SSH TCP Port Forwarding aka poor man’s VPN

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In today’s world when the IPv4 addresses are a luxury and IPv6 is not wide deployed (yet) more and more servers are running behind NAT-ed addresses. To do remote management on these servers you connect to them using SSH through some port forwarding done on the border gateway. If you need to monitor these servers there are a few alternatives:

  • more ports forwarded from the gateway
  • use a vpn to  connect to the remote network
  • use TCP port forwarding through the SSH connection

This post will show how you can obtain more from the existing SSH connection to the remote system.

SSH’s TCP port forwarding (also known as poor man’s vpn) offers a cheap and secure alternative to full vpns. Using it you can access other hosts and services on the remote network which would be unreacheable otherways. The SSH supports two types of connection forwarding – a local connection to the remote hosts (using -L parameter) or a remote connection to the local host (using -R parameter)

The command for local forwarding looks like (you can use more parameters than the one presented below!):

TCP port forwarding directly on the SSH server

The user@remotesystem part of the command line specifies the user you wish to connect as on the remote system. The -L is activating the local forwarding: any connection to the localport (on the client system) will be forwarded to the remote host / port by the remote system. The host name (if it is a name and not an IP) is resolved by the remote system. It can be either localhost (in which case the connection is forwarded directly to the remote system), an IP address (accessible on the remote network) or a FQDN. Thus the connection can be made either directly to the ssh server or to another server onto remote network.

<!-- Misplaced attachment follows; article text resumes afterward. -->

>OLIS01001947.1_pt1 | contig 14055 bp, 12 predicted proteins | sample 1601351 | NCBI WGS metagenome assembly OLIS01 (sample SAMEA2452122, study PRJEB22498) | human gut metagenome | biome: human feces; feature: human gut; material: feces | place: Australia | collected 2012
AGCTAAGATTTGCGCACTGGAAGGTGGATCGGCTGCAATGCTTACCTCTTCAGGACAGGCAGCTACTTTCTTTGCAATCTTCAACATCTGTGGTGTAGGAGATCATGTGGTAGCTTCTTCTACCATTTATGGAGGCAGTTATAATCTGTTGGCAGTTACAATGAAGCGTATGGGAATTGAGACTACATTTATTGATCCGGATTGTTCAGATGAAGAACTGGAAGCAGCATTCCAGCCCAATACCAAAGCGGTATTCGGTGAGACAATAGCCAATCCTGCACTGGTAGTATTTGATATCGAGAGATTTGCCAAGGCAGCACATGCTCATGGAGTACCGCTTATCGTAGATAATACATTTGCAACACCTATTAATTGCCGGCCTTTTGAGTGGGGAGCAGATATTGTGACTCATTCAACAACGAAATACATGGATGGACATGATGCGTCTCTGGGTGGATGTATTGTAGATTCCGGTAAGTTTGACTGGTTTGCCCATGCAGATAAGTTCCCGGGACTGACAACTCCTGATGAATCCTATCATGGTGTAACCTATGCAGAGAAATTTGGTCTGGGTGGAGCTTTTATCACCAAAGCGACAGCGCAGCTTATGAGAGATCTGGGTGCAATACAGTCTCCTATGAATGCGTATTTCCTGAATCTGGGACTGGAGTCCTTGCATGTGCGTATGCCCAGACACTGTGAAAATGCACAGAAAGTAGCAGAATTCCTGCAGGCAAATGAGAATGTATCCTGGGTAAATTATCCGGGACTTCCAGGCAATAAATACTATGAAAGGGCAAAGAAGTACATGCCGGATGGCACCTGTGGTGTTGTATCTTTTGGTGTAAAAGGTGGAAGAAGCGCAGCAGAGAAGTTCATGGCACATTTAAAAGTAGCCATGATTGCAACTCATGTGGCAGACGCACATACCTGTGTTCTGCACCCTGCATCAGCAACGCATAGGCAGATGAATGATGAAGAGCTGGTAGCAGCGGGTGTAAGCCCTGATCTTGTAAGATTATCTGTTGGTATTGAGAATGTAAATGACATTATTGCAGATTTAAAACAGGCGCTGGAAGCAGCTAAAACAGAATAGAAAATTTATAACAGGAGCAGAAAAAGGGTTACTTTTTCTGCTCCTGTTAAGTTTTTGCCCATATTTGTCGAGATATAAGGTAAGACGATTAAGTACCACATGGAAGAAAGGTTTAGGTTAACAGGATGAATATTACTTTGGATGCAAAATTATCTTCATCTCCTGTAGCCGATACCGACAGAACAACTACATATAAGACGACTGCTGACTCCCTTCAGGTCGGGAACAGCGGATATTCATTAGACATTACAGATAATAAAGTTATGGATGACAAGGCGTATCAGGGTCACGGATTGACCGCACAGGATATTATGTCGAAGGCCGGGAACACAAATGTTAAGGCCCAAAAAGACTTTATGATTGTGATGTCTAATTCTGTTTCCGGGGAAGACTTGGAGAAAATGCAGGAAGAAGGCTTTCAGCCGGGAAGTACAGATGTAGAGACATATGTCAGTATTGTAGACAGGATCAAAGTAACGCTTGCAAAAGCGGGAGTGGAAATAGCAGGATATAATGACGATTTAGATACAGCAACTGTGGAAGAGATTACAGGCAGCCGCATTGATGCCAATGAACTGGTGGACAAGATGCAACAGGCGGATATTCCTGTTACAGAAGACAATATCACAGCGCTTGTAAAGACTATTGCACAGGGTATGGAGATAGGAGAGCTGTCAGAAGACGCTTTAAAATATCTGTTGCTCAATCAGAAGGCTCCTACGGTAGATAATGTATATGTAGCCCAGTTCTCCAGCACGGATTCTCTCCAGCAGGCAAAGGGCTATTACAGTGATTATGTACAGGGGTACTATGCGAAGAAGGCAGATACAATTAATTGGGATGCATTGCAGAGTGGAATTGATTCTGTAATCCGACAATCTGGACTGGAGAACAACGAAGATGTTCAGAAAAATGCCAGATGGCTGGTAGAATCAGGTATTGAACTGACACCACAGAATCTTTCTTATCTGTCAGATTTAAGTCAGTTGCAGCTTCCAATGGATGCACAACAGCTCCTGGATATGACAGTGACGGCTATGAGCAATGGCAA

A word of caution, thought: if the host is a different machine than the remote system – the connection between these two is NOT secured! Only the first part of the connection from the local system to the remote system is secured through the SSH. The second part, on the remote network, is unsecured.

Connection to a remote host through a SSH server

The second part of the connection is unsecured on the remote network.

As a quick example lets say the remote server is running a postgresql database and you need to connect to it to do some maintenance work. A direct access is not possible as the database server is behind a firewall (or NAT) and the connections are blocked. If you have SSH access to the database server the following command will solve your problem:

This will open a connection to the remotesystem and will forward the requests to the local port 5432 to the remotesystem port 5432 (where runs the postgresql database). Now you can connect to the database server using localhost as hostname (it is like the database server is running on your local machine). (Please note the localhost from the ssh arguments refers to the remote server “localhost”, not the local 127.0.0.1).

As a second example, if you don’t have SSH  access to the remote database server but you can access a ssh machine on the remote network (and that machine has access to the database server!) you can use:

Instead of using the localhost (like in the previous example) we are using the database server address (remotedatabase – as IP or FQDN). The ssh server will forward any connection from the local 5432 port to the remotedatabase 5432 port. To access the database you will still use localhost as hostname (you are connection to your host):